I <never knew><had never known> that he had such thoughts

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JJXR

Senior Member
Russian
Hello to all,

Thanks for reading my post.


Source:


Galliano's Departure From Dior Ends a Wild Fashion Ride (Published 2011)

Context:

Dior said in a statement Tuesday that it was beginning legal action to dismiss Mr. Galliano, the 50-year-old designer, whose romantic and theatrical fashion shows revitalized haute couture, following accusations of drunken anti-Semitic rants in Paris.

Sample sentence:

Most other designers, preparing their collections for Paris Fashion Week, and stunned by Mr. Galliano’s swift fall from grace, asked not to be quoted on the record. But Victoire de Castellane, Dior’s jewelry designer, summed up the general feeling when she said: “It’s terrible and pathetic at the same time. I <never knew><had never known> that he had such thoughts in him. Or that he so needed help.”

Question:

The simple past "never knew" is used in the original. Is the past perfect "had never known" also correct and natural here?


Thanks a lot for any comments, corrections or suggestions!

Regards,
JJXR
 
  • JJXR

    Senior Member
    Russian
    Thanks for the response, Jennifer Weiss.

    The following sentence, which is similar in structure, is from my earlier thread:
    2. Thank you, thank you and welcome to this little party. I'd never guessed I had so many really nice friends, who, I hope, will drink with me on this special occasion.
    Here's what an American English speaker says:
    Sentence 2 is natural. I'd probably say that rather than the original.
     
    Even though the past perfect doesn’t work for me in your sentence, I’d still love to hear other opinions. I’m surprised, as you say, someone said the other sentence worked. In that situation, I’d say “I’d never have guessed” which is certainly correct.

    Regards.
     

    JJXR

    Senior Member
    Russian
    Thanks for the response, Jennifer Weiss.

    Could a native English speaker please comment on this? Thanks in advance.
     

    JJXR

    Senior Member
    Russian
    Thanks for your responses, se16teddy and Enquiring Mind.

    How about the example in post #3? Does the past perfect "had never guessed" work there for you? Thanks in advance.
     

    Enquiring Mind

    Senior Member
    English - the Queen's
    "I'd never guessed I had so many really nice friends" is acceptable, but it's not the most natural (to me) in the apparent context. I would have said (as JW said in #4) "I would never have guessed".

    "Guess" ("conjecture") can have a dynamic meaning, so you can guess the answer to something before you know it, and therefore you can "have guessed" something before the action that follows, and the "guessing" can therefore be a completed action in the past, as in:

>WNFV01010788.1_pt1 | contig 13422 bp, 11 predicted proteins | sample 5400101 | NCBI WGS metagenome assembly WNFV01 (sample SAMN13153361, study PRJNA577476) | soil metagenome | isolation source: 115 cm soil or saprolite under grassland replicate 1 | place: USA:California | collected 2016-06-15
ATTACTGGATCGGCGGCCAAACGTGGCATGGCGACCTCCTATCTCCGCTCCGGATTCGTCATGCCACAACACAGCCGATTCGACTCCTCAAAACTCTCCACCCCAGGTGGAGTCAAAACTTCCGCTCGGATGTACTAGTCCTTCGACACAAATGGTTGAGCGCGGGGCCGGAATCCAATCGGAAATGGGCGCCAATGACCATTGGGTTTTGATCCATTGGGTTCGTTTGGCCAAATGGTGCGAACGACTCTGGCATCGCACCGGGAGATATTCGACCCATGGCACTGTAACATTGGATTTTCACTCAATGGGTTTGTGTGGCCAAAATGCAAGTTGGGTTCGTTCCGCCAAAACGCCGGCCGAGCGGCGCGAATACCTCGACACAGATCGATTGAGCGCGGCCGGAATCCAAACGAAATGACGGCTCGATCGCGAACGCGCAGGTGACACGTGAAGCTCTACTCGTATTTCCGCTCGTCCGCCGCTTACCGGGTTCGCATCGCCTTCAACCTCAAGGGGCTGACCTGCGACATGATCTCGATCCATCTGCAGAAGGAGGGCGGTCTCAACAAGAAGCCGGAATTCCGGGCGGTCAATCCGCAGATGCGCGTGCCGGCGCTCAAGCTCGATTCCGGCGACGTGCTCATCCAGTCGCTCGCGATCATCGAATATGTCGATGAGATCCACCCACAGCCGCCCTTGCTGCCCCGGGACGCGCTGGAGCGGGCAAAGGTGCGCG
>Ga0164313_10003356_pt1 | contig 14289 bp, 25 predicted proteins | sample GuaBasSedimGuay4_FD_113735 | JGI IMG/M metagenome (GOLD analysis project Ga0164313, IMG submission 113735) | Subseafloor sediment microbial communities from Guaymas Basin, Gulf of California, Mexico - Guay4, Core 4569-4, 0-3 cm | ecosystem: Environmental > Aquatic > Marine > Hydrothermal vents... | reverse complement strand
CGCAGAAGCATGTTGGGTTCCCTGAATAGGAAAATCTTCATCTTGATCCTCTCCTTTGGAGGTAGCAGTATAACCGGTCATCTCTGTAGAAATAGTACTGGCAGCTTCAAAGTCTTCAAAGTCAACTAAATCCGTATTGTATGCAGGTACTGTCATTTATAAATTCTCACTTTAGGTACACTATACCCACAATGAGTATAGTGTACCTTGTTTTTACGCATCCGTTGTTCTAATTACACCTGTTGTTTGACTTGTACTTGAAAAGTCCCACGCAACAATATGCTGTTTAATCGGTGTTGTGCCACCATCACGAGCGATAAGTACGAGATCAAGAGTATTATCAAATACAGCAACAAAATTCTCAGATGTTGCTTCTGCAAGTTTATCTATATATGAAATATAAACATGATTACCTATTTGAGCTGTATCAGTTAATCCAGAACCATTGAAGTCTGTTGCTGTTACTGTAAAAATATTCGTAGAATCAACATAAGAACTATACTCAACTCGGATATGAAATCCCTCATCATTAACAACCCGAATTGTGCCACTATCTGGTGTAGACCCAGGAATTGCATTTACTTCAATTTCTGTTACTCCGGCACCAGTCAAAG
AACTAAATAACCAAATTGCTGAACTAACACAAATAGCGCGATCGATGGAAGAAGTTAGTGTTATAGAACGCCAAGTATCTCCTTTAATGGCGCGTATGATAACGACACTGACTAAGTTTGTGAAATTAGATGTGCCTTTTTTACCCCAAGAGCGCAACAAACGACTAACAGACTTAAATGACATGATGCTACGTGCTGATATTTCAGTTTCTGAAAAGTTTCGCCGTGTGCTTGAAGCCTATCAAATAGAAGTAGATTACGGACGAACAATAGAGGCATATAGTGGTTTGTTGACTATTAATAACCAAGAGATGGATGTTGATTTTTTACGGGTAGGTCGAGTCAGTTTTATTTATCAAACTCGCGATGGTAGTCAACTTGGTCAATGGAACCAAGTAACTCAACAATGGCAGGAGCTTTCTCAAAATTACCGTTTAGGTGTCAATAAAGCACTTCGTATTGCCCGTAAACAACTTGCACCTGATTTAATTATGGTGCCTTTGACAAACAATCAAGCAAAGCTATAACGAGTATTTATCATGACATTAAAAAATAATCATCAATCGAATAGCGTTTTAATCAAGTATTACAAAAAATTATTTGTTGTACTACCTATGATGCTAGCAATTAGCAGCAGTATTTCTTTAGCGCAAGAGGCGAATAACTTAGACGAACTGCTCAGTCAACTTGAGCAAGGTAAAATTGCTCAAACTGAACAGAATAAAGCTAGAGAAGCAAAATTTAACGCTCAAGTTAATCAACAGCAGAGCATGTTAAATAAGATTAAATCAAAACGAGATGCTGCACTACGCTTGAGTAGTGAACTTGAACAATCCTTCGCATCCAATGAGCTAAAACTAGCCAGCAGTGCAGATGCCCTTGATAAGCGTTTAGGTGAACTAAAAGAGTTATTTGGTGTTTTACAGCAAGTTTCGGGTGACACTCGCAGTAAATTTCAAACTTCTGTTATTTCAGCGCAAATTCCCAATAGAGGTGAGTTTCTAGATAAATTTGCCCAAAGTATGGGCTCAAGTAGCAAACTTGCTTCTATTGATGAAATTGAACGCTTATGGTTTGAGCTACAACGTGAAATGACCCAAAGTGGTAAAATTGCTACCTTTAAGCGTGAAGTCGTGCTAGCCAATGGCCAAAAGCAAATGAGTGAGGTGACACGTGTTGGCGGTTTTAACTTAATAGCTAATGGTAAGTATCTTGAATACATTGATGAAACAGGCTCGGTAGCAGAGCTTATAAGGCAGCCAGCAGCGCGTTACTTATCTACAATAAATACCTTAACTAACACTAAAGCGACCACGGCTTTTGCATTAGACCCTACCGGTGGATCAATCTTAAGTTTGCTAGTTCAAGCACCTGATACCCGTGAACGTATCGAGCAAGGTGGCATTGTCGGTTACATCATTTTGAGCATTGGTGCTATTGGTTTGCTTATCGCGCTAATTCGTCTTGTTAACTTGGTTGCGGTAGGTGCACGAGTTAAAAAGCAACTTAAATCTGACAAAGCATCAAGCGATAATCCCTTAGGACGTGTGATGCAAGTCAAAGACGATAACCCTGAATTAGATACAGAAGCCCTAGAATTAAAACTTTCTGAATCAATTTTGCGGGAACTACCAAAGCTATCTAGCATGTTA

(a) "I (had) guessed he would be home early, so I had supper ready when he arrived." The "guess" is a completed action in the past, prior to "had supper ready". "Guess", of course, can also mean "think", "believe", but that's not the sense in my sentence (a) here. So with "guess" the speaker will already have a sense of whether (s)he means (1) "conjecture" or (2) "believe", and will automatically know whether (s)he can use the past perfect to describe the action of "guessing" as a completed action. Is it a (one-off, completed) "conjecture" or is it a (continuing) "belief"?

    "Know" (a person) can also have the sense of being completed in the past, because you can "have known" someone who subsequently moved away and the acquaintance ended, and therefore you can say that "knowing that person" has ended. The "knowing" in that sense was a time-limited action.

    But that's not the sense of "know" (a fact) in post 1. If, at some point in the past, de Castellane knew that Galliano had such thoughts in him, that knowledge, or that "knowing" doesn't end. Once you know a fact, that knowledge stays with you, you can't "unknow it" (although, of course, you can forget it). So de Castellane didn't "complete a knowing process" prior to Galliano voicing those thoughts. Either she knew it or she didn't. That's why "I had never known" doesn't work in that context.
     
    Last edited:

    JJXR

    Senior Member
    Russian
    Thanks for the explanation, Enquiring Mind.

    Thank you, thank you and welcome to this little party. I'd never thought I had so many really nice friends, who, I hope, will drink with me on this special occasion.

    In the above sentence as it stands, should it be the simple past "I never thought" or the past perfect "I'd never thought"? Or are they both correct in this case? Thanks in advance.
     

    Enquiring Mind

    Senior Member
    English - the Queen's
    I think they're both ok here, but I don't see any reason to complicate the utterance by using the past perfect.
    If I never thought I had so many nice friends, that means "at no point in the past did I ever think ...", and "no point in the past" clearly covers any time before the party.
     
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